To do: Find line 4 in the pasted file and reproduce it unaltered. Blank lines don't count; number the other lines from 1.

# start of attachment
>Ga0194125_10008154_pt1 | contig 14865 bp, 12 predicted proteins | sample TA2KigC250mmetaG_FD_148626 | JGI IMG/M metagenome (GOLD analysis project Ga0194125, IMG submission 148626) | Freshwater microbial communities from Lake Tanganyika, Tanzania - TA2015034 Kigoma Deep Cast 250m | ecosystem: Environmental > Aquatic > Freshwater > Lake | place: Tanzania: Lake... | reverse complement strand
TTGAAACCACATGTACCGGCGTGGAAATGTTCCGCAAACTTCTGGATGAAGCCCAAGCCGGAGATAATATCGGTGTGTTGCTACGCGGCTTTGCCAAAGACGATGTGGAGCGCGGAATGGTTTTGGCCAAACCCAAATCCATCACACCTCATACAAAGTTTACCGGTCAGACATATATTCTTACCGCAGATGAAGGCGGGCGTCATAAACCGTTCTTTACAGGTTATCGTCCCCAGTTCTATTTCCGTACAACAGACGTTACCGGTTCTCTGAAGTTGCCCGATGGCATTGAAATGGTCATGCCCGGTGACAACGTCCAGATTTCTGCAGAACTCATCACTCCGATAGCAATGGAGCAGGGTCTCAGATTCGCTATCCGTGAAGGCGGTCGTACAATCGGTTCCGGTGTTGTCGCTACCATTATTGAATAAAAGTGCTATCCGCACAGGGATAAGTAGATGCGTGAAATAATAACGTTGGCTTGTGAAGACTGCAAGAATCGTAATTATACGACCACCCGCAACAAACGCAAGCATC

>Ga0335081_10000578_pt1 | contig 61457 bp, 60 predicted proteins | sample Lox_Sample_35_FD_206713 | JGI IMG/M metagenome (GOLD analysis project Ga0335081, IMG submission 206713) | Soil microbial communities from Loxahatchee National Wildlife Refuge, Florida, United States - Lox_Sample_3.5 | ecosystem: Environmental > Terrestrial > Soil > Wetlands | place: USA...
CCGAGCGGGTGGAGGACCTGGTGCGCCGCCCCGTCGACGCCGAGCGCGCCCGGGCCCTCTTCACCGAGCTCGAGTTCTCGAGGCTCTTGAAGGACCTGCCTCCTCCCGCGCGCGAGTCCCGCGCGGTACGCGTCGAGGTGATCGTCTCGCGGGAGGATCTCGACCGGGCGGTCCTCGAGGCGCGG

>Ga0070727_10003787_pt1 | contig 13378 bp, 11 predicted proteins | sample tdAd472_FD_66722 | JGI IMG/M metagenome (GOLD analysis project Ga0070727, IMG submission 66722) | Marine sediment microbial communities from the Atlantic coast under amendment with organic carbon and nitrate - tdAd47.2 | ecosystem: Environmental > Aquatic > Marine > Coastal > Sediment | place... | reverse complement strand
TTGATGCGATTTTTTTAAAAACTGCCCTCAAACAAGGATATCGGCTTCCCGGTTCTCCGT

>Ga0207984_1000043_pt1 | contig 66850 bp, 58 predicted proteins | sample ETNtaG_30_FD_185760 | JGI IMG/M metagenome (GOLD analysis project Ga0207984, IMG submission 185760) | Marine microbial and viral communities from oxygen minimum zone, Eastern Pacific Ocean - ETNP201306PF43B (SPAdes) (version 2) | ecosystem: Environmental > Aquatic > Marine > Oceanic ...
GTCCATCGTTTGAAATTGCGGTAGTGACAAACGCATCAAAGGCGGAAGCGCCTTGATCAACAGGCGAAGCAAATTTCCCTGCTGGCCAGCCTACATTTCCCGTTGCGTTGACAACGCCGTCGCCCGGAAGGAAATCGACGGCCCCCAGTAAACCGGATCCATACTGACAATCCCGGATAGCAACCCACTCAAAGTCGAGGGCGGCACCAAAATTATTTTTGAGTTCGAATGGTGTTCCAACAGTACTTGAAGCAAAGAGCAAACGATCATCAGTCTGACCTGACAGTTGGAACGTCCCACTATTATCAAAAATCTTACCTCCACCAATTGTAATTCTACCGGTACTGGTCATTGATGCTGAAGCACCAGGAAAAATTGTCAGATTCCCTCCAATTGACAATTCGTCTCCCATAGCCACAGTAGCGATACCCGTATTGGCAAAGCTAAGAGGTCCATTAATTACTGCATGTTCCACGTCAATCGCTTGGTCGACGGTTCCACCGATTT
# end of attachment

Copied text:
CCGAGCGGGTGGAGGACCTGGTGCGCCGCCCCGTCGACGCCGAGCGCGCCCGGGCCCTCTTCACCGAGCTCGAGTTCTCGAGGCTCTTGAAGGACCTGCCTCCTCCCGCGCGCGAGTCCCGCGCGGTACGCGTCGAGGTGATCGTCTCGCGGGAGGATCTCGACCGGGCGGTCCTCGAGGCGCGG